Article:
Charlie Inggs, a returned volunteer who spent two years in the Cook Islands, is a big fan of e-volunteering.
When his assignment finished late in 2017, Charlie maintained online contact to keep his project moving along and to help a new volunteer settle into the role. “It was all about continuity, otherwise things might have stalled,” Charlie says.
He had arrived in the Cooks in September 2015 to work as a strategic planner and policy adviser with Infrastructure Cook Islands (ICI). At the end of the year, ICI won a Cook Islands Public Service Commissioner’s award for the country’s best public sector strategic plan.
Charlie didn’t get too carried away, given there were only three entries. The real achievement was that most Cook Islands public sector agencies had yet to attempt strategic planning. The award also acknowledged that staff and stakeholders widely accepted the plan and that ICI’s reputation had improved to the point where it is now seen as a model department, at least in the strategic space.
When he left the Cooks, Charlie didn’t want the plan’s implementation to slow before a new volunteer arrived. Over the New Zealand summer, he logged on to ICI’s webmail to complete ongoing project work. In particular, he secured support from New Zealand Engineers Without Borders for technical aspects of a proposed review of electrical inspection regulations. He also secured an Asian Development Bank grant, the first in the Pacific region, for capacity building so that ICI and other Cooks’ government agencies can better participate in public-private sector partnerships.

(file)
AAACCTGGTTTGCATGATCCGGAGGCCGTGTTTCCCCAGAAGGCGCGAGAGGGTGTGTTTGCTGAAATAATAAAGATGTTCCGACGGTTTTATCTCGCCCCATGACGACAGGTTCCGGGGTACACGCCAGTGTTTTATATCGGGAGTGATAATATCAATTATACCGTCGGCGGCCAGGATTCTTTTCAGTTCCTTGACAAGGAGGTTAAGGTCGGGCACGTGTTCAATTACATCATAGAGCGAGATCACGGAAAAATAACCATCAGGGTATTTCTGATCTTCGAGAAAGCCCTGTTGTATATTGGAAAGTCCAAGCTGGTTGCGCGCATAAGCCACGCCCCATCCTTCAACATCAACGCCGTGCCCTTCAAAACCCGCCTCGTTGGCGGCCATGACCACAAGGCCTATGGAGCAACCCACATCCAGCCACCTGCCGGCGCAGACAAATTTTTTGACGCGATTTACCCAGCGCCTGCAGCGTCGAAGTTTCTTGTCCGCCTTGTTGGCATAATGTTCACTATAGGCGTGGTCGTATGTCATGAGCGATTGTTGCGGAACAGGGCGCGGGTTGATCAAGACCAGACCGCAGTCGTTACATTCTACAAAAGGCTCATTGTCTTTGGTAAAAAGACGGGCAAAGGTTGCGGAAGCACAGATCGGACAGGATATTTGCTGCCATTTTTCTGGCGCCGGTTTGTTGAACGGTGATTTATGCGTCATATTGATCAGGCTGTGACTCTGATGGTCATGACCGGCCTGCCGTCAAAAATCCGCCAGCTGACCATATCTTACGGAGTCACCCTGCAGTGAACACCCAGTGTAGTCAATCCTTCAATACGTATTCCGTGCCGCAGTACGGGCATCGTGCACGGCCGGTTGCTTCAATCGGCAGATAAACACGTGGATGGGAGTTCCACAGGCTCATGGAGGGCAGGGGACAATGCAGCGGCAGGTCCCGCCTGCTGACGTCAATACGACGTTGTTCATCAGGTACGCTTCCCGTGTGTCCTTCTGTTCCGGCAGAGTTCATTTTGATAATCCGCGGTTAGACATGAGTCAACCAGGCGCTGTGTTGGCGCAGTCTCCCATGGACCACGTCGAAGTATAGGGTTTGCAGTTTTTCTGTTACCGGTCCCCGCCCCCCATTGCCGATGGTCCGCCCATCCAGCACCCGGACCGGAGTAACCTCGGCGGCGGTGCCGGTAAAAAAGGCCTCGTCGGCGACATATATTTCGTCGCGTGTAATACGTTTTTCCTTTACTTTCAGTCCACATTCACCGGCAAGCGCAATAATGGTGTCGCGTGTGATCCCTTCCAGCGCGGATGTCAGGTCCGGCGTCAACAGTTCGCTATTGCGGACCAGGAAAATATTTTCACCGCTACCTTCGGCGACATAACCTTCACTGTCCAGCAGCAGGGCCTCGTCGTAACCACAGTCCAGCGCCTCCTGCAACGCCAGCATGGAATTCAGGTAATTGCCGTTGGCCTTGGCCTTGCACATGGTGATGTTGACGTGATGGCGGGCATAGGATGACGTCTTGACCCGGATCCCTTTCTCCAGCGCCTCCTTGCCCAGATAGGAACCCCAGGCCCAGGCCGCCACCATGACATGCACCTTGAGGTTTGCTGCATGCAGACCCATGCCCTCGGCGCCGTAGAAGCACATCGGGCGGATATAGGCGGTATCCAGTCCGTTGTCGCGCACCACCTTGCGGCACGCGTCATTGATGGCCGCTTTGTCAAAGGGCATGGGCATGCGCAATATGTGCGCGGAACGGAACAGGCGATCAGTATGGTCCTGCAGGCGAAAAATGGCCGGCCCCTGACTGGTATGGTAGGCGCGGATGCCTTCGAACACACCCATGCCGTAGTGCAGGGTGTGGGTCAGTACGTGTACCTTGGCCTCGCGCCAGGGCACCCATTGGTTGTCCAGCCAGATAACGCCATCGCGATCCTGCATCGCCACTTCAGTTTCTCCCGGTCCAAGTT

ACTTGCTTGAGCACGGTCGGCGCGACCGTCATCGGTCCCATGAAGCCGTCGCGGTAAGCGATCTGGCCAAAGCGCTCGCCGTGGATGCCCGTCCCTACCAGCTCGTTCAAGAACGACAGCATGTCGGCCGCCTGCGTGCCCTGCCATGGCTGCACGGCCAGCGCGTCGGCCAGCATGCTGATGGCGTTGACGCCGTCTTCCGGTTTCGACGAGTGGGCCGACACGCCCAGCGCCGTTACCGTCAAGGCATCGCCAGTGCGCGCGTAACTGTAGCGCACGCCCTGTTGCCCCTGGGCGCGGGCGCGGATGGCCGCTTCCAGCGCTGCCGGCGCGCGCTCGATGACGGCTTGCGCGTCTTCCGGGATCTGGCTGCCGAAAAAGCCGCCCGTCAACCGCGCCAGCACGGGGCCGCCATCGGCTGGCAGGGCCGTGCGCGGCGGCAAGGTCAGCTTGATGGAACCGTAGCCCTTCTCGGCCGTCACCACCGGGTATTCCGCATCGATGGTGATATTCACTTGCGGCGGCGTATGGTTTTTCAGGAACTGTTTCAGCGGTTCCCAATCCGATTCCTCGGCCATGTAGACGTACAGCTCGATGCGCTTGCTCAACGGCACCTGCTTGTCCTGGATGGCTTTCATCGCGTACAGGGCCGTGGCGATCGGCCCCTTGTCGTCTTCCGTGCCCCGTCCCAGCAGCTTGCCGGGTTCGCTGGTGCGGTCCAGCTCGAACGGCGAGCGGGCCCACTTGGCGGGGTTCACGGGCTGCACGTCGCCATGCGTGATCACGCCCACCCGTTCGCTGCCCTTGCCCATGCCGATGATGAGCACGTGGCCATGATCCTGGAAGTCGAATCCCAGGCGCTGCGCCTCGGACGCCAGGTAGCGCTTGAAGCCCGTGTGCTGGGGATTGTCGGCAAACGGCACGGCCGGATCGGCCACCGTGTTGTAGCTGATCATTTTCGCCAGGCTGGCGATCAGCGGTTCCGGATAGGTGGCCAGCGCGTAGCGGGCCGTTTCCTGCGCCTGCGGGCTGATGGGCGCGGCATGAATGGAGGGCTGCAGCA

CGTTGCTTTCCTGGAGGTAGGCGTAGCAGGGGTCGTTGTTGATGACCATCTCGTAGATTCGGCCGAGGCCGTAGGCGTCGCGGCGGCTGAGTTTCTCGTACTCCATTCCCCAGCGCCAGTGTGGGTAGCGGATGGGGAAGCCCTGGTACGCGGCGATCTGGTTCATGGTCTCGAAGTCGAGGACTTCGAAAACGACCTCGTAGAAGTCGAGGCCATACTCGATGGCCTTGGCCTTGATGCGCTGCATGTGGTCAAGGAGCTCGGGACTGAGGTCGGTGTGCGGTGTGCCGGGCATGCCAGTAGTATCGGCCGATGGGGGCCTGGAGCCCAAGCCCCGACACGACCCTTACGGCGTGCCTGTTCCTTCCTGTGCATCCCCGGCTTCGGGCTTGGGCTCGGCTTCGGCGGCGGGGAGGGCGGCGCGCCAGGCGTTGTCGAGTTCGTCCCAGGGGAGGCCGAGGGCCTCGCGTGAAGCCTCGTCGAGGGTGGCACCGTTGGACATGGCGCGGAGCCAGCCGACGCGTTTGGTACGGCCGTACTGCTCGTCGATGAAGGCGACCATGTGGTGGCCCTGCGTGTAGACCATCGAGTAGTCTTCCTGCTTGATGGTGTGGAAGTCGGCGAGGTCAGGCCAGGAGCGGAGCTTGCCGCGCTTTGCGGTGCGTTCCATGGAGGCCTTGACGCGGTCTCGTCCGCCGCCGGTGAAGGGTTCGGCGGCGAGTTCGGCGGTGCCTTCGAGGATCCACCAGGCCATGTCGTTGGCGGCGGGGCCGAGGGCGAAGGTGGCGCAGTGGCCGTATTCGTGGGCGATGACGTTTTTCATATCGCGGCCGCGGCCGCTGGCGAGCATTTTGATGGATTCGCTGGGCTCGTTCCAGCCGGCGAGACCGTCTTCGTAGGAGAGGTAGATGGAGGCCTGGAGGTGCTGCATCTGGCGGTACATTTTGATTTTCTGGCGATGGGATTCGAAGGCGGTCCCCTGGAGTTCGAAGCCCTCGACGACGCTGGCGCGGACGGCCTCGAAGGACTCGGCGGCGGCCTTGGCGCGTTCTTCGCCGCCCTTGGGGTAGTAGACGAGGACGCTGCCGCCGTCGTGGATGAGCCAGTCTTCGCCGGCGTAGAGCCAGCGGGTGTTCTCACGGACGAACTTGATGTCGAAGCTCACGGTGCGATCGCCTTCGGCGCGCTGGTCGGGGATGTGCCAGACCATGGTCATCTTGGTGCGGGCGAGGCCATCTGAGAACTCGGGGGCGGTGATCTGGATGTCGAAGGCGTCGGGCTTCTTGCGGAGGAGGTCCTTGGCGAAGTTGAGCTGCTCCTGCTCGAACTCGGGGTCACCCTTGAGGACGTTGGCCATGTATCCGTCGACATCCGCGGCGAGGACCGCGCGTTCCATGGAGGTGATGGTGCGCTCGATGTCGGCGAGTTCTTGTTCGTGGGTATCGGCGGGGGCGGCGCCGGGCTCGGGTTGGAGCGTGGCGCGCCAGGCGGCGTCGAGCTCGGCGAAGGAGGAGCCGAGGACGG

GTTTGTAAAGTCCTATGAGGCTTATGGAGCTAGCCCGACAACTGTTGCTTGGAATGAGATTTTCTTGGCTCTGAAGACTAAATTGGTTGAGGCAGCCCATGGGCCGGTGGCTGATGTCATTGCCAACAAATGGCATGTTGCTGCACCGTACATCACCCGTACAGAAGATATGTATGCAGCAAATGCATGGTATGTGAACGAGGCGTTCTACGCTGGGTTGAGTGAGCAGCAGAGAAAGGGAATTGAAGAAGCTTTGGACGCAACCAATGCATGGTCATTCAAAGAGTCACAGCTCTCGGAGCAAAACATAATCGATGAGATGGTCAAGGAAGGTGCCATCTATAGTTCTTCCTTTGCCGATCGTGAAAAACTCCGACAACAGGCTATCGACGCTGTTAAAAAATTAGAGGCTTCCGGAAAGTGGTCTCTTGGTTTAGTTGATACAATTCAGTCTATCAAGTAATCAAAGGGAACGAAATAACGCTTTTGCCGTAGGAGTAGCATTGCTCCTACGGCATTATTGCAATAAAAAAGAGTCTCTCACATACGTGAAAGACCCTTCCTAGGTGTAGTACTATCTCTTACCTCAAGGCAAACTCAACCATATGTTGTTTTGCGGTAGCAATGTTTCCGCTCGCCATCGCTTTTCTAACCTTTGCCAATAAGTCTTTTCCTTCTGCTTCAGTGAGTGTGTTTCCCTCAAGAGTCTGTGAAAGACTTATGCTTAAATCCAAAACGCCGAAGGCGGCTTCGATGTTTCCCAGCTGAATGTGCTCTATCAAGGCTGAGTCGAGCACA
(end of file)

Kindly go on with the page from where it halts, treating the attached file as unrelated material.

This online project work, Charlie says, is what distinguishes e-volunteering from the usual post-assignment staying in contact and answering any queries. In February this year, he briefed new volunteer Annika Lane before her departure and although Charlie’s contract ended then he’s since been offering her and ICI online support and advice, albeit on a diminishing basis.
Charlie has worked as a council electoral officer in Wellington and in other local government roles in Auckland and Zimbabwe. Today he’s back in Auckland looking for new opportunities but keeping his hand in with some further online volunteering for the United Nations Development Programme (UNDP).
“Online volunteering is like working from home. However, with the UNDP, the web research I do is very different because I don’t know the context, whereas because I’d been in the Cooks for two years I know the culture and the people.” The mix of in-country experience and online support, he says, is what makes e-volunteering a promising initiative for VSA.